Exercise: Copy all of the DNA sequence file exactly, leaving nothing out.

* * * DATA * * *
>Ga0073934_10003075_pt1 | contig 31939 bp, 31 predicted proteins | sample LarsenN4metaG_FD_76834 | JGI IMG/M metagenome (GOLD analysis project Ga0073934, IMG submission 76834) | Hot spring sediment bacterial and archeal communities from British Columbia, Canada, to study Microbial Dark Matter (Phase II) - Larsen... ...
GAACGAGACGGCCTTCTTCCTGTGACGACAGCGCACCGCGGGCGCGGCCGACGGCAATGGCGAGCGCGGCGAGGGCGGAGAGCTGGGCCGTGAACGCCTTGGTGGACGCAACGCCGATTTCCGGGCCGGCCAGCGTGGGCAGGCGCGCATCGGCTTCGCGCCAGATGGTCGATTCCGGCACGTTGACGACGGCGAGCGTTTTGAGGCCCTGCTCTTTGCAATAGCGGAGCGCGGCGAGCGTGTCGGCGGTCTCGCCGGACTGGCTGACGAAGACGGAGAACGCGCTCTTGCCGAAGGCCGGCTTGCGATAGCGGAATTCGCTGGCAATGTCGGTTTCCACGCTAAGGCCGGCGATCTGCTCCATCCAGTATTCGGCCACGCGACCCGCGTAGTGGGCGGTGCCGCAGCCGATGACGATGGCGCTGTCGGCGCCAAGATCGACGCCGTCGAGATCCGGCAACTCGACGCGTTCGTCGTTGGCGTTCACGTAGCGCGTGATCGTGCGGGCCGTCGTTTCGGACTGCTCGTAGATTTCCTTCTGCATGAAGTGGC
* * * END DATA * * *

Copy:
>Ga0073934_10003075_pt1 | contig 31939 bp, 31 predicted proteins | sample LarsenN4metaG_FD_76834 | JGI IMG/M metagenome (GOLD analysis project Ga0073934, IMG submission 76834) | Hot spring sediment bacterial and archeal communities from British Columbia, Canada, to study Microbial Dark Matter (Phase II) - Larsen... ...
GAACGAGACGGCCTTCTTCCTGTGACGACAGCGCACCGCGGGCGCGGCCGACGGCAATGGCGAGCGCGGCGAGGGCGGAGAGCTGGGCCGTGAACGCCTTGGTGGACGCAACGCCGATTTCCGGGCCGGCCAGCGTGGGCAGGCGCGCATCGGCTTCGCGCCAGATGGTCGATTCCGGCACGTTGACGACGGCGAGCGTTTTGAGGCCCTGCTCTTTGCAATAGCGGAGCGCGGCGAGCGTGTCGGCGGTCTCGCCGGACTGGCTGACGAAGACGGAGAACGCGCTCTTGCCGAAGGCCGGCTTGCGATAGCGGAATTCGCTGGCAATGTCGGTTTCCACGCTAAGGCCGGCGATCTGCTCCATCCAGTATTCGGCCACGCGACCCGCGTAGTGGGCGGTGCCGCAGCCGATGACGATGGCGCTGTCGGCGCCAAGATCGACGCCGTCGAGATCCGGCAACTCGACGCGTTCGTCGTTGGCGTTCACGTAGCGCGTGATCGTGCGGGCCGTCGTTTCGGACTGCTCGTAGATTTCCTTCTGCATGAAGTGGC